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# Math Modeling

When facing a quantitative problem, whether it be in engineering, earth and environmental sciences, medicine, or sports competition, a standard first step is to find an appropriate mathematical model. This may require the development of new equations, the construction of geometric models, the estimation of several relevant physical quantities under different flow regimes, or the analysis of uncertainty and parameter sensitivity.

A standard second step is to set up efficient and accurate numerical algorithms for the approximation of solutions to the mathematical model. Once the problem is solved by the computer (only rarely can a formula be found for solutions to a complicated mathematical model), the numerical results need to be displayed graphically and validated against experimental results. For sailboat design, this step also includes understanding the level of turbulence around the various yacht components, as well as the transition regions from smooth laminar flow to turbulent flow as parameters, like the direction of sail relative to the wind, are changed.

When dealing with downwind sails, streamlines visualization can be extremely useful in order to detect whether (and where) the air stream smoothly follows the sail surfaces or detaches to generate huge vortices and turbulence. Even if wakes behind downwind sails can be usually accepted (and often cannot be avoided), one of the main goals in order to increase the driving force is to keep the flow stream attached to the sail surface, and this can be obtained by means of a careful sail design and a suitable trimming of the sail sheets as function of the wind conditions (speed, direction, …). Enlarge.

(Image courtesy of CMCS (Chair of Modelling and Scientific Computing-EPFL-Lausanne))

This second step led to mathematical problems consisting of more than 160 million equations and 160 million unknowns. Even though they were working with a very fast computer at EPFL, mathematicians had to develop efficient algorithms to solve such problems quickly. Moreover, the researchers had to solve these equations many times. Parameters characterizing new shapes for the keel or the position of the winglets on the bulb needed to be varied to see which would produce the best results. In the end, the research group was able to run a complete simulation of a new boat configuration in less than 24 hours.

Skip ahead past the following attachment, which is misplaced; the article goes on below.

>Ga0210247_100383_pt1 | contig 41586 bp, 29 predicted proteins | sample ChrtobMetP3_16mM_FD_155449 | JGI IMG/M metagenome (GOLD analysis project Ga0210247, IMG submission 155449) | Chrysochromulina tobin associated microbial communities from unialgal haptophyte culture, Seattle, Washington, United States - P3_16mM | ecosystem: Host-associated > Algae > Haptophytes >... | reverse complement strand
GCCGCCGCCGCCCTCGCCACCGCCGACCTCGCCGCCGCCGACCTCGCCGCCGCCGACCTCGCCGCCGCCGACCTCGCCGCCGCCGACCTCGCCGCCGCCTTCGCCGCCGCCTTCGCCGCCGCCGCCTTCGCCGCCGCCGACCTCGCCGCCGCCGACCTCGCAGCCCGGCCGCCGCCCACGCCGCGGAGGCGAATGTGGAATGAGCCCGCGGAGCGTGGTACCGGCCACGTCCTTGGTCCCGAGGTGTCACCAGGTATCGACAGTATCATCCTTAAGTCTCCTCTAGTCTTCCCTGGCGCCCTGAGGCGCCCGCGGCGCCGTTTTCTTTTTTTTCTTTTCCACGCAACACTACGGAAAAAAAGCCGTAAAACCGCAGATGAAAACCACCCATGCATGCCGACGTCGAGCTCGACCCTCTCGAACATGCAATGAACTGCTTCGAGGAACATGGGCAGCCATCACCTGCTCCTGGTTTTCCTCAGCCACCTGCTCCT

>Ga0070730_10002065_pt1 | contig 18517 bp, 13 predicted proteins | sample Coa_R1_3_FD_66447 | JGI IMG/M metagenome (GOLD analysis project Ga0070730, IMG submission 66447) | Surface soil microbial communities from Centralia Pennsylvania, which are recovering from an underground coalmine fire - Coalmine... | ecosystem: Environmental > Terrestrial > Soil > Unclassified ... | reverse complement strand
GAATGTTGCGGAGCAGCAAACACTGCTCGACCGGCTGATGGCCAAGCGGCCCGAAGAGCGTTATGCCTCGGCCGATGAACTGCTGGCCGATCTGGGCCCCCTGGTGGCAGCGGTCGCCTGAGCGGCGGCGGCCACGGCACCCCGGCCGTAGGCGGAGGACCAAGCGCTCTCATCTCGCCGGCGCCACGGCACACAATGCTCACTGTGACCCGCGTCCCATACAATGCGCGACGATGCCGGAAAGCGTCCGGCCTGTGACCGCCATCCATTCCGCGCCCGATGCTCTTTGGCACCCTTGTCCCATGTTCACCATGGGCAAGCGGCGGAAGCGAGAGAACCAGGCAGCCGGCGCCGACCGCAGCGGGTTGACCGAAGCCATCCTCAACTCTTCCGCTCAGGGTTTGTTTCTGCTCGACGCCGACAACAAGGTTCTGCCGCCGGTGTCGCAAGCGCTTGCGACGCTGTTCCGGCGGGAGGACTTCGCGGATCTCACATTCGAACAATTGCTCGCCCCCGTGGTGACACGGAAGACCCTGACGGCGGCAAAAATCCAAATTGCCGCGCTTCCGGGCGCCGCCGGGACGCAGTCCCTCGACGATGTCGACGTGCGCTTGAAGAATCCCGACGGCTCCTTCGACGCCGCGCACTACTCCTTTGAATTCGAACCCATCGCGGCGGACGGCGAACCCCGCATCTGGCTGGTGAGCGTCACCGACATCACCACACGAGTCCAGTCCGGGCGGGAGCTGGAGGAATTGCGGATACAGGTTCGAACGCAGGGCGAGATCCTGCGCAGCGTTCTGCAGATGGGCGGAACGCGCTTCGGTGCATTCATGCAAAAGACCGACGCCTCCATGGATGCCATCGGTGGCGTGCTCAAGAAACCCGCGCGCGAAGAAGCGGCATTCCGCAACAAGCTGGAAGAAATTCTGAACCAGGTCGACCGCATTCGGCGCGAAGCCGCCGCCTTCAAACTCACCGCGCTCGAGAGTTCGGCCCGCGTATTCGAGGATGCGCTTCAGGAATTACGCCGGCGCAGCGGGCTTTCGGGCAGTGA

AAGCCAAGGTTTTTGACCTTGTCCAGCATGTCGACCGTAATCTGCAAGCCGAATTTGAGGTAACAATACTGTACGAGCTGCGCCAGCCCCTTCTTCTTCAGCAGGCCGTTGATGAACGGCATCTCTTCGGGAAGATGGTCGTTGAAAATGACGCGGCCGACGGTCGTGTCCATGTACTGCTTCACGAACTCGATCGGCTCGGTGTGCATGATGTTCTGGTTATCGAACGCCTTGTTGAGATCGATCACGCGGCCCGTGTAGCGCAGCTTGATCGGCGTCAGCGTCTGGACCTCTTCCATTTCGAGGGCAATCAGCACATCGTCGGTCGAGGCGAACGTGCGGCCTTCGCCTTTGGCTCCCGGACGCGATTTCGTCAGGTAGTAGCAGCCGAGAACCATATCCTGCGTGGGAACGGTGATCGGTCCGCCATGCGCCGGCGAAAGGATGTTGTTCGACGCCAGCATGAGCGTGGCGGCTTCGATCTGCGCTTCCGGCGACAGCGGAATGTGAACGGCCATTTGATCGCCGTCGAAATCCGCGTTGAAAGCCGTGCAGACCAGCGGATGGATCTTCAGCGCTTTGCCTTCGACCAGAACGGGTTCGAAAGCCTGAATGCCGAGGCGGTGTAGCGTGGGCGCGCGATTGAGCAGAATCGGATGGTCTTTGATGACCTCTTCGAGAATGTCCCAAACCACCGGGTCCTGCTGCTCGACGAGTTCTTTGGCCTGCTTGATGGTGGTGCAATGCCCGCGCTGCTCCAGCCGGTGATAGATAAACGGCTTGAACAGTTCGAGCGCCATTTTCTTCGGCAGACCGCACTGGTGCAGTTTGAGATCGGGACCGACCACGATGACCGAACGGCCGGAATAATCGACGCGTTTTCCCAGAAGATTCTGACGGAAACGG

Next comes a crucial third step. The modeling of complicated real-world problems relies on feedback from testing to modeling to further testing to provide a powerful and versatile tool. So once the Alinghi team started training, the researchers were given suggestions on ways to improve the whole design. Due to this interaction, simulations were needed until the very final phase of the competition.

Detecting flow separation is also useful to check the stability properties of sails. In fact, due to the strong non-linearity of the Navier-Stokes equations, small variations of the inlet wind speed and/or direction can significantly change the behavior of the air stream, triggering abrupt flow detachments over some sail regions and reducing separations over some others. Ideal sails should remain reasonably stable under the effect of such perturbations, avoiding large deformations and flutter. Enlarge.

(Image courtesy of CMCS (Chair of Modelling and Scientific Computing-EPFL-Lausanne))

Mathematicians also considered different scenarios for competition and studied the interaction between the two opponent boats. Their analysis led to a decision-based numerical tool that could suggest to the tactician ways to react in different contexts.

The section "More Mathematics" provides more sophisticated details of the topics that were considered in the mathematics and the modeling.

Visualization of turbulent kinetic energy can be an important tool in order to check the size and intensity of the turbulent structures around the sails. This 3D representation can be integrated with other tools like the visualization of the velocity vectors and the streamlines. This comparison helps to reach a deep knowledge about the behavior of the involved physical phenomena and their complexity. Enlarge.

(Image courtesy of CMCS (Chair of Modelling and Scientific Computing-EPFL-Lausanne))